Christian maturity means progress in self-understanding which is one of the prerequisites of works of love. We correctly speak of progress toward a fuller awareness of the meaning of love and of the nature of sin. There has been, for example, a growth in grace in this respect in the modern Churchís understanding of social sin. The recognition that love must bear the burdens of the common life, that what appears as personal holiness may mask an irresponsible attitude toward social injustice, and that the task of love includes social reconstruction marks an advance in Christian maturity. It would be impossible for this gain to be made had there not appeared here and there in the Church those for whom the way of love was real.

Maturity in the life of love means increasing skill in meeting the obligations which love lays upon us. Every minister knows people of good will in his parish upon whom he relies because they know, often better than he does, what needs to be done for the person in need. The minister knows of others, not lacking in good will, who are inept in situations which demand special sensitivity and insight. Christian maturity involves the development of the skills and intelligence through which love can do its work. It is here that much of the responsibility of Christian education lies. We have to speak cautiously about increasing the skills of the spiritual life. It is Godís work more than ours. We can, however, try to provide the conditions under which love has a chance to grow, and do its work well. A. D. Lindsay has wisely observed:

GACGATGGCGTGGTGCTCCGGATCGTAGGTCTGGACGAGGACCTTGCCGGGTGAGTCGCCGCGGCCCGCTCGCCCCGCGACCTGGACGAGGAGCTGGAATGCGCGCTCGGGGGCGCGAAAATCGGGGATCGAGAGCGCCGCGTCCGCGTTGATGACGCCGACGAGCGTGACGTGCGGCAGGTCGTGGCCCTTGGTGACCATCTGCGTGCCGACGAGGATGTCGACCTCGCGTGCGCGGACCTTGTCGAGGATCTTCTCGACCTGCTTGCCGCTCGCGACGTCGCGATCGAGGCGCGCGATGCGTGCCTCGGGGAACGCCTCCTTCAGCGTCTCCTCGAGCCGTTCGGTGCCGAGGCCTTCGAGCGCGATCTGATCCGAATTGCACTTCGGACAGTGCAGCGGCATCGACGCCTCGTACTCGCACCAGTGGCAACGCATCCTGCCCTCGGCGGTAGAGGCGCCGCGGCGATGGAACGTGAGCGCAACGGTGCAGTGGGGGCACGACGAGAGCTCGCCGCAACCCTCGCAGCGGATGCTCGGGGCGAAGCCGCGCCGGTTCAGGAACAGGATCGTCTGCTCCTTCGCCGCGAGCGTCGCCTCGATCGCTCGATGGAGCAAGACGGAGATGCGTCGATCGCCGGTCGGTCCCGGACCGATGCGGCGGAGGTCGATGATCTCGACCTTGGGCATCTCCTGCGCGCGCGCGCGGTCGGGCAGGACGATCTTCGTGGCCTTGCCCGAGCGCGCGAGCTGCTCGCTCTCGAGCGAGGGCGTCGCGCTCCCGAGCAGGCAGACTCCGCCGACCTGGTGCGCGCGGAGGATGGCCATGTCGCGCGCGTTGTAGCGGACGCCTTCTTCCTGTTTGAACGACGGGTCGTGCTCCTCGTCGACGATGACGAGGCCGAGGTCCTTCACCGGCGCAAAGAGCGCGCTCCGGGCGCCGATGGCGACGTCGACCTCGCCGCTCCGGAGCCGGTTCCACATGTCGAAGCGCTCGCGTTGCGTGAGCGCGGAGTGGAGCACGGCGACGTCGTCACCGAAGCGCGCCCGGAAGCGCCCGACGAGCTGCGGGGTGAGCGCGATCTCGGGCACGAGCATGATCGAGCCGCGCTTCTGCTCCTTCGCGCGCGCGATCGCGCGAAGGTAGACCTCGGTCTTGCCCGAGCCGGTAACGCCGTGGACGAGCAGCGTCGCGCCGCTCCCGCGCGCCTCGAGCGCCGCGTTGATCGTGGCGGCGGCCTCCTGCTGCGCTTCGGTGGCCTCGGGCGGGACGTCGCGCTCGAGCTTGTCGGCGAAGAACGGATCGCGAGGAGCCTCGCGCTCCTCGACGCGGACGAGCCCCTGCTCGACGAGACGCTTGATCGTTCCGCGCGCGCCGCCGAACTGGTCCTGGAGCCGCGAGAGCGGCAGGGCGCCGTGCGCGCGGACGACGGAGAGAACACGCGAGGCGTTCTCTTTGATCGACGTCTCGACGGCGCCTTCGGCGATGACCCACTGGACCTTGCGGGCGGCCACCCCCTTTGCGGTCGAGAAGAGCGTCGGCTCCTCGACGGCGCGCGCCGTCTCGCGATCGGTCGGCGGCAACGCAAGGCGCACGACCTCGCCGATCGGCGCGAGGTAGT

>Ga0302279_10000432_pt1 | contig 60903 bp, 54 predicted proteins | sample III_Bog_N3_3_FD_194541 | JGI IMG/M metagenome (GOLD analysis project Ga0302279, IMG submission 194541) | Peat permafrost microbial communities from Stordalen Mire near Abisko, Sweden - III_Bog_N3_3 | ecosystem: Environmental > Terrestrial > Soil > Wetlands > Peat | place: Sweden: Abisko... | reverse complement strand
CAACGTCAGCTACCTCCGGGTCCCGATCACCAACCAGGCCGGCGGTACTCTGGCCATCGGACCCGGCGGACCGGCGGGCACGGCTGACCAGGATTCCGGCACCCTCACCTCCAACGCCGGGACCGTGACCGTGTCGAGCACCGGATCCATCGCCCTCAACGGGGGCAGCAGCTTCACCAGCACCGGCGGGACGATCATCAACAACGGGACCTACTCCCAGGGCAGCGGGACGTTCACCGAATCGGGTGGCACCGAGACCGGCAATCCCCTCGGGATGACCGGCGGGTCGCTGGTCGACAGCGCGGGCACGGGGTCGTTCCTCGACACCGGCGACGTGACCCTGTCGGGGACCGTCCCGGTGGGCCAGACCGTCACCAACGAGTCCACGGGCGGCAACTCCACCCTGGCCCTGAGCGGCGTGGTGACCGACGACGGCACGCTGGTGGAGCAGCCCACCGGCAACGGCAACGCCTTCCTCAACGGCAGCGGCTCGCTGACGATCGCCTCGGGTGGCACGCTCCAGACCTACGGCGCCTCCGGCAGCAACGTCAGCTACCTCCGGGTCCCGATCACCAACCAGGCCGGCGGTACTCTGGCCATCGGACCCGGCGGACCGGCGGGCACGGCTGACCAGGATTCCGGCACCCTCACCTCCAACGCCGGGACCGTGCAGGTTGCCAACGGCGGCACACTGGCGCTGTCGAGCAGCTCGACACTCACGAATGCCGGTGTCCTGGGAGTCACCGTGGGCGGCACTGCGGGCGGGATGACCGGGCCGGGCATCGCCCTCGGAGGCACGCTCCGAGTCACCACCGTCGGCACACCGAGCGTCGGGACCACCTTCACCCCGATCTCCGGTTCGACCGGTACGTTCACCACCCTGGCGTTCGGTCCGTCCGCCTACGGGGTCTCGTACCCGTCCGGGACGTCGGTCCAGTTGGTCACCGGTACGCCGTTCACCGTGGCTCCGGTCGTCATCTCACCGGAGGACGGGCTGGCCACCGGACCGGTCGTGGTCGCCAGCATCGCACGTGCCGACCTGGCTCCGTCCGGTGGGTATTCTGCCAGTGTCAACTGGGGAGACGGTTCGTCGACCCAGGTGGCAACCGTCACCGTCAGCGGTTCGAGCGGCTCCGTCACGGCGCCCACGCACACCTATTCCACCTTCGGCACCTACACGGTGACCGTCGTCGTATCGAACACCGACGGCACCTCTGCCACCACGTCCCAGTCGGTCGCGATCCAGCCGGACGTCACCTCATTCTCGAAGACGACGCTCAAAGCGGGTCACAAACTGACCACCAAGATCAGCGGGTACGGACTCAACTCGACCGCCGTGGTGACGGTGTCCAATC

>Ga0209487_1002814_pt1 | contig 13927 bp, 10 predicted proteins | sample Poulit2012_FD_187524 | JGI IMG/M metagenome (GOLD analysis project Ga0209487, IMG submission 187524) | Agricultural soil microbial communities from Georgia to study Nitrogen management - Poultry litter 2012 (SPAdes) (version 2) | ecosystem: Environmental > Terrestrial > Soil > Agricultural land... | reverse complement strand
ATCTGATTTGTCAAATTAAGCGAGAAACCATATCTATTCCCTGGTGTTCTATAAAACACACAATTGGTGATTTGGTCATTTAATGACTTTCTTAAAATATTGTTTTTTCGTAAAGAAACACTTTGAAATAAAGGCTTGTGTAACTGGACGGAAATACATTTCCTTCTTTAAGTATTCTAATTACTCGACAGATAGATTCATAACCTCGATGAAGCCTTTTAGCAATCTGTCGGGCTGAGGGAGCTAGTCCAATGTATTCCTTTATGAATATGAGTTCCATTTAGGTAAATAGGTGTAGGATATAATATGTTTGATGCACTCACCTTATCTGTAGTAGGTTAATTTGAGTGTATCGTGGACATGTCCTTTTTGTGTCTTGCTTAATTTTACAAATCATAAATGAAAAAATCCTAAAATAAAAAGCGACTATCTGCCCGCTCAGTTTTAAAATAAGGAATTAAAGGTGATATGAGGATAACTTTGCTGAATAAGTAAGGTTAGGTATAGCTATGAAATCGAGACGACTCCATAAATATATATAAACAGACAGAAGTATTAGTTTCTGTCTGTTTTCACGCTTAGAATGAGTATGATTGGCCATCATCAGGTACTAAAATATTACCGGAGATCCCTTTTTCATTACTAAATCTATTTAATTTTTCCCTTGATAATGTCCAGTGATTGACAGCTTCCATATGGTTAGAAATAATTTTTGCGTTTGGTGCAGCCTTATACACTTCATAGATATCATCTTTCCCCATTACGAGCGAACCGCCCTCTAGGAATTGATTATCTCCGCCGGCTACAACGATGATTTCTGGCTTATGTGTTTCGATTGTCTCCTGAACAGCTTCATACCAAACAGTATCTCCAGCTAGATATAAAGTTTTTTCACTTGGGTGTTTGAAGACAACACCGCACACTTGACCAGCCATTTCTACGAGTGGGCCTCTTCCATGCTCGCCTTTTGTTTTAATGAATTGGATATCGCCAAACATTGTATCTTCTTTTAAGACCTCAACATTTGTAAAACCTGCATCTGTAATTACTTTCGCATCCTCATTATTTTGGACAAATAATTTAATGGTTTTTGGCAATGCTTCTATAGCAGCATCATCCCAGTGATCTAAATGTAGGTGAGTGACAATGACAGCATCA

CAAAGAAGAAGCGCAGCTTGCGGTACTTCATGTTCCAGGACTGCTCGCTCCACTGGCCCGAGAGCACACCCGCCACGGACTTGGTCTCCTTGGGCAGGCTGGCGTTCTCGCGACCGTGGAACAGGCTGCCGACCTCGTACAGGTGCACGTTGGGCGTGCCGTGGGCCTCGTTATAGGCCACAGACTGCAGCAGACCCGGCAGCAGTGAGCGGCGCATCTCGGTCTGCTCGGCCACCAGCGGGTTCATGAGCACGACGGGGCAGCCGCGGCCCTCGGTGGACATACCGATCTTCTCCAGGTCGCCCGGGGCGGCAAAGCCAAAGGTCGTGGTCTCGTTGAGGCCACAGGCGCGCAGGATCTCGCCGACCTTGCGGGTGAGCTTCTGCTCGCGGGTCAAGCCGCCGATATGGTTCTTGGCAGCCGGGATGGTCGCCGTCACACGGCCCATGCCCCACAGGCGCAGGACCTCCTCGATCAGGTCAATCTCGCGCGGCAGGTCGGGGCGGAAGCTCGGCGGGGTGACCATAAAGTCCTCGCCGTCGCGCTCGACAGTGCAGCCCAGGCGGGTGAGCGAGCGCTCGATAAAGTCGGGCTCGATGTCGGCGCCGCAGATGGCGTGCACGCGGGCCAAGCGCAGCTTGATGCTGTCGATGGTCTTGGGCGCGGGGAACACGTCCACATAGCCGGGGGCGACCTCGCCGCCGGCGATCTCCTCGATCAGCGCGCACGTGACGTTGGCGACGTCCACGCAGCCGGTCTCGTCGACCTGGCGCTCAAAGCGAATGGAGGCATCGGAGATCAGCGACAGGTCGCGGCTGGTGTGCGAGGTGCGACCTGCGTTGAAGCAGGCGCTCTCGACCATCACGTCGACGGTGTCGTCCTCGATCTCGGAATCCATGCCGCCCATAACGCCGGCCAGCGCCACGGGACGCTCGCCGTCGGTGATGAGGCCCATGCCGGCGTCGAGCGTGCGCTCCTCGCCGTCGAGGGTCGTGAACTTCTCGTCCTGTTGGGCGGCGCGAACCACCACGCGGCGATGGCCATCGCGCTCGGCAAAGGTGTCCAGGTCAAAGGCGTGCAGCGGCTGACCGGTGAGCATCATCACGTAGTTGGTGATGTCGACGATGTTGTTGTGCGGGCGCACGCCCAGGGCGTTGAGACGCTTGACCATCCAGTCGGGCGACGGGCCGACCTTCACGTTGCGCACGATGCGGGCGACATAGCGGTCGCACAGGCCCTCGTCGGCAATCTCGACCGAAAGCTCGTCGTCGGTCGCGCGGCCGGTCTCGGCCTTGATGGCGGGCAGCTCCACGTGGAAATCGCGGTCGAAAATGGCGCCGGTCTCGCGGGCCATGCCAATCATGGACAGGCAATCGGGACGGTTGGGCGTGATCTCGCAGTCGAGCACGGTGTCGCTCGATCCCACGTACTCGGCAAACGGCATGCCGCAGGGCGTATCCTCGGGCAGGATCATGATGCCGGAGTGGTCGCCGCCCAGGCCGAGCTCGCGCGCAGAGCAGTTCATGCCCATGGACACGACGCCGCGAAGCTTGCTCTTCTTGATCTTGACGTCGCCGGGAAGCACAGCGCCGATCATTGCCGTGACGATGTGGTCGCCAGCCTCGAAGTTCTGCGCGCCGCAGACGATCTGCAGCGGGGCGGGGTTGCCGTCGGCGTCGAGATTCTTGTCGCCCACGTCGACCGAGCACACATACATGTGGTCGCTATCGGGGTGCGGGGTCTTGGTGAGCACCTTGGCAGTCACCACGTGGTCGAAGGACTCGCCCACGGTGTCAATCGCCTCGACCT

The difference between ordinary people and saints is not that saints fulfill the plain duties which ordinary men neglect. The things saints do have not usually occurred to ordinary people at all. . . ." Gracious" conduct is somehow like the work of an artist. It needs imagination and spontaneity. It is not a choice between presented alternatives but the creation of something new.30

It may be objected that we are speaking here not of growth in love but in skill and insight. I reply that these cannot be absolutely separated. Love itself is necessary to growth in knowledge of other persons. Growth of insight may lead to a deeper appreciation and self-giving. Love which has capacity for social imagination, and for a skillful dealing with human problems, is strengthened in itself. Growth in grace is growth in a wise, continually renewed appreciation of the things which serve and the things which destroy, and the mastery of ways of dealing with both.